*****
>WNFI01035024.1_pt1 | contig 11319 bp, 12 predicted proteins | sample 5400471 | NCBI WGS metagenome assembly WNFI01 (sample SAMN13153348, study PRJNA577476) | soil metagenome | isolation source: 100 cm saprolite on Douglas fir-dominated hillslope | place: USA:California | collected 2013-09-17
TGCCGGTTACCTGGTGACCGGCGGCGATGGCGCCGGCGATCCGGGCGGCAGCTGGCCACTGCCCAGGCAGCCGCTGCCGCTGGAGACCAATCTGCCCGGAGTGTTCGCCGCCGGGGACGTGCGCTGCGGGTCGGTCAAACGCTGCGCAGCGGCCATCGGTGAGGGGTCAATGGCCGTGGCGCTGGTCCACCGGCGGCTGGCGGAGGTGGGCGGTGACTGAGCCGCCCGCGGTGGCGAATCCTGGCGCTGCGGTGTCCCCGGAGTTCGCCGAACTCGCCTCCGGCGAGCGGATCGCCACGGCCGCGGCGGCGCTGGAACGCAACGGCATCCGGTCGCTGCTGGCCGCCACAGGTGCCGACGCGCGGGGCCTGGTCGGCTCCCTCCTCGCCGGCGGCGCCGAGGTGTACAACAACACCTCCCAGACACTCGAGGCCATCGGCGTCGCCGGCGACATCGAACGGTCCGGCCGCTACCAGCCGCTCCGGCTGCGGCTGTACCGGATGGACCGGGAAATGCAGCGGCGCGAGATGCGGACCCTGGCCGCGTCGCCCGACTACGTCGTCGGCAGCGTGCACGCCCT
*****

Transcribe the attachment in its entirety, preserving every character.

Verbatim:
>WNFI01035024.1_pt1 | contig 11319 bp, 12 predicted proteins | sample 5400471 | NCBI WGS metagenome assembly WNFI01 (sample SAMN13153348, study PRJNA577476) | soil metagenome | isolation source: 100 cm saprolite on Douglas fir-dominated hillslope | place: USA:California | collected 2013-09-17
TGCCGGTTACCTGGTGACCGGCGGCGATGGCGCCGGCGATCCGGGCGGCAGCTGGCCACTGCCCAGGCAGCCGCTGCCGCTGGAGACCAATCTGCCCGGAGTGTTCGCCGCCGGGGACGTGCGCTGCGGGTCGGTCAAACGCTGCGCAGCGGCCATCGGTGAGGGGTCAATGGCCGTGGCGCTGGTCCACCGGCGGCTGGCGGAGGTGGGCGGTGACTGAGCCGCCCGCGGTGGCGAATCCTGGCGCTGCGGTGTCCCCGGAGTTCGCCGAACTCGCCTCCGGCGAGCGGATCGCCACGGCCGCGGCGGCGCTGGAACGCAACGGCATCCGGTCGCTGCTGGCCGCCACAGGTGCCGACGCGCGGGGCCTGGTCGGCTCCCTCCTCGCCGGCGGCGCCGAGGTGTACAACAACACCTCCCAGACACTCGAGGCCATCGGCGTCGCCGGCGACATCGAACGGTCCGGCCGCTACCAGCCGCTCCGGCTGCGGCTGTACCGGATGGACCGGGAAATGCAGCGGCGCGAGATGCGGACCCTGGCCGCGTCGCCCGACTACGTCGTCGGCAGCGTGCACGCCCT